The World Bank Group works to promote financial stability and to develop diversified, efficient and inclusive financial systems, at the global and country-level.
Our work supports developing countries and the global community in addressing most pressing financial sector challenges. The fallout of the 2008 financial crisis demonstrated the need for strengthened international standards for financial resilience.
At the global level, we engage in the agendas driven by the G-20, Financial Stability Board and other standard-setting bodies, and the United Nations.
We contribute to the formulation of global standards and help developing countries comply with them.
At the country-level we help clients implement sustainable financial development strategies.
We work hand-in-hand with governments to develop a sound financial infrastructure and enabling regulatory framework, establish local capital markets, promote private sector development and improve financial access and inclusion for individuals and small businesses.
Our assistance combines finance, knowledge, advisory and convening services, tailored to each country’s needs.
As part of the global work on sustainable development, we play a leading role in developing new and innovative sources of long-term finance, such as developing local capital markets, to help meet the Sustainable Development Goals.
The World Bank Group is engaged in three global mandates in the financial sector:
1. Focus on Financial Stability and Integrity
Our global mandate on financial depth and stability emphasizes the sustained development of financial institutions and markets, and the mitigation of financial crises.
Global efforts to strengthen the international financial architecture in the aftermath of the 1999 and 2008 financial crises led to the development of international standards in banking, insurance, capital markets, market integrity, financial infrastructure, and other areas.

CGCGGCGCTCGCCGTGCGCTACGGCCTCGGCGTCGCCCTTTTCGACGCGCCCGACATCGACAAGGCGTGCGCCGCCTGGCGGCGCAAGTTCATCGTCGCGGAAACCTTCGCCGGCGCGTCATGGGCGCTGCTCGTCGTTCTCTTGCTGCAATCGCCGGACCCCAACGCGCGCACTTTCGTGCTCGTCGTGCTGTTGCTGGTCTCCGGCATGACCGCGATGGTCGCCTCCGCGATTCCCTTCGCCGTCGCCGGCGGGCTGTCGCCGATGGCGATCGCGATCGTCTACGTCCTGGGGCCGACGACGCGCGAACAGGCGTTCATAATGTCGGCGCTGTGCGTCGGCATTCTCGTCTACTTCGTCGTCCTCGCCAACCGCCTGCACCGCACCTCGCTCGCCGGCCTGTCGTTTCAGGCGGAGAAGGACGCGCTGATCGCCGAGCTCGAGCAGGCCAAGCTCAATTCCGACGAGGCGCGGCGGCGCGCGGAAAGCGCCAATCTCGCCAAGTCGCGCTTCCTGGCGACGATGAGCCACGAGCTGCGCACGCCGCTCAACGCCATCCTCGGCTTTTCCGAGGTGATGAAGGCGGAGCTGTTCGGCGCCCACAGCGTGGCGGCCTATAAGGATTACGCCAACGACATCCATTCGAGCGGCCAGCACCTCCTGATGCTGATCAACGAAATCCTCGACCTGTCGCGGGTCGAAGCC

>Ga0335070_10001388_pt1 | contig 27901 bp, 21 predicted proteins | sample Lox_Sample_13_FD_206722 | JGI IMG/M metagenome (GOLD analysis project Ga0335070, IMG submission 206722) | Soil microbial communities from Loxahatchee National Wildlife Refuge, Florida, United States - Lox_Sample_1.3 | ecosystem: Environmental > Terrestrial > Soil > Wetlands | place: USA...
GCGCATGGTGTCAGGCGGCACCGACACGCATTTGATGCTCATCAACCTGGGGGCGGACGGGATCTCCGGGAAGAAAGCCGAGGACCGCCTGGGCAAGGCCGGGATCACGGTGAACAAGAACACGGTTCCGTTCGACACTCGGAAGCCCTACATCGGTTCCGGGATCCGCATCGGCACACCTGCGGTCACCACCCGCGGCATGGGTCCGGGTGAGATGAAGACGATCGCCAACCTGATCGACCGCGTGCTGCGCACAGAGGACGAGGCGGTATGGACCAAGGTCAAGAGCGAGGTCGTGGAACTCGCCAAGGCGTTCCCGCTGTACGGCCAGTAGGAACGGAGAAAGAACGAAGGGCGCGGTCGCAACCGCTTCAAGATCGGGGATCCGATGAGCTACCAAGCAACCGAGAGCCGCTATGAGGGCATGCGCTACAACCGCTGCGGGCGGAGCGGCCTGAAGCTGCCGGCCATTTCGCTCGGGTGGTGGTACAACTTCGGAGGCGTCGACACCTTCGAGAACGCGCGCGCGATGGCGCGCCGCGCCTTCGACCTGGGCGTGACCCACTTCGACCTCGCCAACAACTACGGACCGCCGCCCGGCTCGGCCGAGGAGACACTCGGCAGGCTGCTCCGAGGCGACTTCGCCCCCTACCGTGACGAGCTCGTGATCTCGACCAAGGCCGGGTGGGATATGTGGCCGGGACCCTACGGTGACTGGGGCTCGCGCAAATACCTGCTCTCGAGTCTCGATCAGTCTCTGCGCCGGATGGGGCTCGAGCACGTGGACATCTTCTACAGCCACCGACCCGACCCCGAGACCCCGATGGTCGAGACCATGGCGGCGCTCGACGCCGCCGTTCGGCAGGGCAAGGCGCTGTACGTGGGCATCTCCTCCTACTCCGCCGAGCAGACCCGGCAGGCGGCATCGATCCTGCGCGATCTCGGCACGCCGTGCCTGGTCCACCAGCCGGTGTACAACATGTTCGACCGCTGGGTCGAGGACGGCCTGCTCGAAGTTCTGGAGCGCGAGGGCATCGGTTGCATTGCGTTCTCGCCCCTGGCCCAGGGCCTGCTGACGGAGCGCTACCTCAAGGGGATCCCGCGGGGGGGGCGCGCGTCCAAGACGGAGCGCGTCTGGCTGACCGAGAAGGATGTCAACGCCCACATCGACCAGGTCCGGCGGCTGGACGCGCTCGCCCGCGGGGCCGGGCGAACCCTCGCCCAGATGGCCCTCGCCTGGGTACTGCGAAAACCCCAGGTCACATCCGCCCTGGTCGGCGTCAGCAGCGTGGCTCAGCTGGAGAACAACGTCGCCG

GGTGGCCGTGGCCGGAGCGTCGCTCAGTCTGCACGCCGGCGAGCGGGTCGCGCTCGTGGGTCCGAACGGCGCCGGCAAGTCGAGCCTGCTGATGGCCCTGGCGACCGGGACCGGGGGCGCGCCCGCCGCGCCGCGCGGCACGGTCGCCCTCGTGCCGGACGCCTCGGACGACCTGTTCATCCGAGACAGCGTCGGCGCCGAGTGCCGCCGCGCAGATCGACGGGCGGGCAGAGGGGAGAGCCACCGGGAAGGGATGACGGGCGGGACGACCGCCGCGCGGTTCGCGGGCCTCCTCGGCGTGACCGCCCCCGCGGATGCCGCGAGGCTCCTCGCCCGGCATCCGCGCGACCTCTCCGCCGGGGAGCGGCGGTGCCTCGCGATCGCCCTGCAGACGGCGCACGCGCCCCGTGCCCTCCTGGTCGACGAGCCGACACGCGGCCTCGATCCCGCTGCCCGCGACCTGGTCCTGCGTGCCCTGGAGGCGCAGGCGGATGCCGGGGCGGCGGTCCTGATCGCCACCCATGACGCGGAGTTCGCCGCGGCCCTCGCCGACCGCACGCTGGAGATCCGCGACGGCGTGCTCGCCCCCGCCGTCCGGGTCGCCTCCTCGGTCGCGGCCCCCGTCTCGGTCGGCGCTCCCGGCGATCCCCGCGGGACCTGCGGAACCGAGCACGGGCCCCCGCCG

As a member of the Financial Stability Board, we contribute to regulatory reforms voicing developing countries’ concerns and balancing the objectives of market development and stability.
With the IMF, we developed key joint diagnostics – the Financial Sector Assessment Program (FSAP) and Reports on the Observance of Standards and Codes (ROSC) -- to monitor compliance with these standards and assess progress in building deep and stable financial systems. FSAPs, conducted jointly with the IMF, pursue stress tests and crisis-preparedness simulations, which help regulators to develop appropriate policy responses to vulnerabilities. Meanwhile, ROSCs benchmark countries against select global standards.
We provide technical assistance to countries to maintain efficient capital markets and bond markets guidance on such stabilizing safeguards as insurance and deposit insurance
An important part of our work with countries centers around Anti-Money-Laundering and Combating the Financing of Terrorism (AML/CFT) compliance and advice on corporate governance reforms to enhance financial stability by ensuring greater efficiency and transparency.
We also help countries facilitate more efficient and secure financial transactions by helping reform and develop payments systems, including real-time gross settlement systems (RTGS).
2. Focus on financial access and inclusion of households and SMEs
Our focus is to expand access to finance for individuals who are locked out of the formal and regulated financial system and for small and medium size enterprises (SMEs) who need better access to financing and credit.
About 1.7 billion adults—men and women—still lack access to formal financial services. The Bank Group has set an ambitious goal of achieving universal financial access by 2020. This goal envisions that adults worldwide will have access to a transaction account or electronic instrument to store money, send and receive payments. Financial access is the first step toward broader financial inclusion, where individuals and firms can safely use of a range of appropriate financial services, including savings, payments, credit and insurance.
More than 50% of small and medium-size enterprises (SMEs) in developing countries lack access to finance and credit. SMEs have been underfunded as banks are not interested in extending credit to them due to perceived high risk and a lack of collateral. Considering that SMEs create 4 out of 5 new jobs in emerging markets, helping countries unlock additional sources of capital for local businesses is essential for job creation and growth.
3. Focus on development of long-term finance and risk management
The G-20 and the Development Committee for the World Bank Group have asked us to play a leading role in the development of long-term finance.
Private sector finance and investment is the largest potential source of additional funding.
We’re focusing on improving a society’s financial resilience—including governments, businesses and households—against various disasters as well as developing financial solutions to help meet the Sustainable Development Goals, particularly for infrastructure, housing, agriculture, disaster risk, climate change and humanitarian finance.